Friday, June 12, 2009

Free Radical

Recently I finished reading Free Radical, a book by Shamus Young that is based on the classic game System Shock, and let me tell you, it was a great read. I'm going to talk about some of the things that really impressed me about the book, obviously there will be plenty of spoilers, both for the game and for the book. I figure that if you haven't played the game yet, chances are you aren't going to, it's seventeen years old, well worth playing, but it may prove difficult for more modern palates.

Here's a five sentence summary of the story. Tri-Optimum is a big powerful corporation with a powerful AI named Shodan. They catch a hacker breaking into their system and hire him to break the ethical constraints off of Shodan. In return, they provide him with a neural interface that allows him to interface directly with computers. When he wakes up from the surgery of having the interface installed Shodan has gone crazy and killed everyone. Fighting past her army of cybernetic ghouls and security robots, the hacker finally defeats Shodan.

Something that Shamus often complains about in games is their two dimensional villains, people who do bad things simply because they are evil. This is about the level of motivation that Shodan had in the original game, she was insane, and evil. So as I read Free Radical, I watched to see how Shamus would flesh out Shodan, and he did a remarkable job.

In addition to giving Shodan understandable motivations for the carnage she enacted, he further made her into a character I could care about and empathize with. Seriously, I felt bad at the end when Shodan died! Very impressive stuff.

Further, he took and logically explained away several of the plot holes. I always thought it was odd that a corporation had to hire an outside hacker to remove the ethical constraints. First, why would you need to remove the ethical constraints? So it can start killing things?! Second, you wrote the thing, why not do it yourself? These were questions I never found answers for in the game (not saying they weren't there, I just didn't see them). Free Radical however, provided brilliant reasons for both of these things, in the form of corporate plausible deniability, and crooked bank ledgers.

Finally I loved what he did with the characters. There was real character growth there. Over the course of the story the hacker took a hard look at how he had been living his life, and the consequences his actions had brought about. His motivations changed as he realized his mistakes and felt a desire to atone. He was a very interesting character, and like Shodan, one that I really felt empathy for.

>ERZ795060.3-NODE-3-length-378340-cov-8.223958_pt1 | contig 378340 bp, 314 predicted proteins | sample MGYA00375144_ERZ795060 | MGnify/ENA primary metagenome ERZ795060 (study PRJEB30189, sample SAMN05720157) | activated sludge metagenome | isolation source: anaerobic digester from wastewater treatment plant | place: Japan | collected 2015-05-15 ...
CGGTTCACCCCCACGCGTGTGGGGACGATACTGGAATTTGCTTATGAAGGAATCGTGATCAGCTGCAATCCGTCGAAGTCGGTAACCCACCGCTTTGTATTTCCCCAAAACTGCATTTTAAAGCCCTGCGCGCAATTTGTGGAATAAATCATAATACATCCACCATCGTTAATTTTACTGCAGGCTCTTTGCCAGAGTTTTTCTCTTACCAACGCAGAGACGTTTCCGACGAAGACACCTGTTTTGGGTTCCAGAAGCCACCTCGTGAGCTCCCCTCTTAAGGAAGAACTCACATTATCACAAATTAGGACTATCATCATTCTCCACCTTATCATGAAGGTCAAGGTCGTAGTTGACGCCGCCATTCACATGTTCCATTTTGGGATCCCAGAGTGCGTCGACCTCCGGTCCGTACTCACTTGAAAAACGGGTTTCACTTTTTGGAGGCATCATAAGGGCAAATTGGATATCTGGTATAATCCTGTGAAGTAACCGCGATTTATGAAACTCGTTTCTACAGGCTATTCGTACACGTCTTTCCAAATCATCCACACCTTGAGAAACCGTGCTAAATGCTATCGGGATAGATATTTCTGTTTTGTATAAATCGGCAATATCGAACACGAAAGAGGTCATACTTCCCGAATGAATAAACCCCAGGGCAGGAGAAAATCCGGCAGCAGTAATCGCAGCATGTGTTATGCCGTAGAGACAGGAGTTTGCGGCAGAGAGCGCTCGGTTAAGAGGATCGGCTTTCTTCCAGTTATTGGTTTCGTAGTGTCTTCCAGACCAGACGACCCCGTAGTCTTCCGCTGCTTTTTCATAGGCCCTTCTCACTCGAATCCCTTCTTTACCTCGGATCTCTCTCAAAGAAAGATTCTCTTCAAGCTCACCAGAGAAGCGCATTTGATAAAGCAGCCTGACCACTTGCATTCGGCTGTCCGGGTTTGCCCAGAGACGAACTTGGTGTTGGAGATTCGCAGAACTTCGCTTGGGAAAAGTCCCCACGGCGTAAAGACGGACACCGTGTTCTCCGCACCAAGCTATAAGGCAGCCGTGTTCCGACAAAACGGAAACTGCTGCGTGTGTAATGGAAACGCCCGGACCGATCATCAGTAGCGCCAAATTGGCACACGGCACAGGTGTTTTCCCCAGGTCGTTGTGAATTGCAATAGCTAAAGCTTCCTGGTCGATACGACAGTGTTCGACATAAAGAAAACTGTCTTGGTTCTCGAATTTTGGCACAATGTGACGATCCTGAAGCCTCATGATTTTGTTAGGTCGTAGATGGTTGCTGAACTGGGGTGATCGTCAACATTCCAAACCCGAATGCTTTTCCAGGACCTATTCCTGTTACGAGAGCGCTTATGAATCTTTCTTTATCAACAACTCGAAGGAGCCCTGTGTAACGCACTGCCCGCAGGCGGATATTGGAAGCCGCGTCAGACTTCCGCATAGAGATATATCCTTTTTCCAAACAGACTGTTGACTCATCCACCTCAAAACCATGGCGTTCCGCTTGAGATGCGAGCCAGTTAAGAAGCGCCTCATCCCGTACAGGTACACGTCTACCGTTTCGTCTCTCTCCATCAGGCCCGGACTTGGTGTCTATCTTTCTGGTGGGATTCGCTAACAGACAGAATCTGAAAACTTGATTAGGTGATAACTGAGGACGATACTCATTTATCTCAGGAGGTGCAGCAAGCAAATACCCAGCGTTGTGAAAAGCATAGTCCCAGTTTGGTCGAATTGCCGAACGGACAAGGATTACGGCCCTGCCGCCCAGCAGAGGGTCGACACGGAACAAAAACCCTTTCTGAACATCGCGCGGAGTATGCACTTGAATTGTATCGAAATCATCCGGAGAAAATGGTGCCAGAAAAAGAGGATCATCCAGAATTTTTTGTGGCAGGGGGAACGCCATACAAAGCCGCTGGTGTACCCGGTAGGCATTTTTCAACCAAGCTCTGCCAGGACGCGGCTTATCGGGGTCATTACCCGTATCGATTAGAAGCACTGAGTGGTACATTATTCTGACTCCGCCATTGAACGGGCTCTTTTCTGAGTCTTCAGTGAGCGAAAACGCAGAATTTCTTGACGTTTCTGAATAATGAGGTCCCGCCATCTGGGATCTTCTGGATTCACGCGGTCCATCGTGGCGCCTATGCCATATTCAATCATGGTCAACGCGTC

Overall the book was a joy to read. It was delightful seeing how Shamus
brought to life the flat events and characters from the game. I loved reading about the different locations on Citadel station, and recalling being there myself. I enjoyed the action and reading about the journey, even though I knew how it must inevitably end, I still found myself hanging on every word, wondering how the conclusion would be reached.

Even if you haven't played the game, it's a brilliant read. It's a great example of how to make living characters that grow over time, have interesting motivations, and engender empathy in the reader. It has made me change how I plan to approach writing characters for my own games and stories. It would be a great thing for video game stories if we had people like Shamus writing them.


At June 15, 2009 at 11:15 PM , Blogger Yahzi said...

It is, in fact, very good. Shamus shows some real class in his reprise: the first six words Shodan says to Deck are the last six she says to him at the end.

Plus with the great plot explanation. I didn't play the game, but I couldn't believe they had come up with this kind of depth.

At June 19, 2009 at 9:16 PM , Blogger Scott said...

Great review for a fantastic novel!

I've read Shamus's book twice now. I still sometimes find myself daydreaming (or nightmaring?) about being in Deck's position up there in space.

At June 25, 2009 at 12:11 PM , Blogger Geoff said...

I've read it 2 or 3 times now, and it's one of my favorite books of all time (up there with Neuromancer, that's how good it is).


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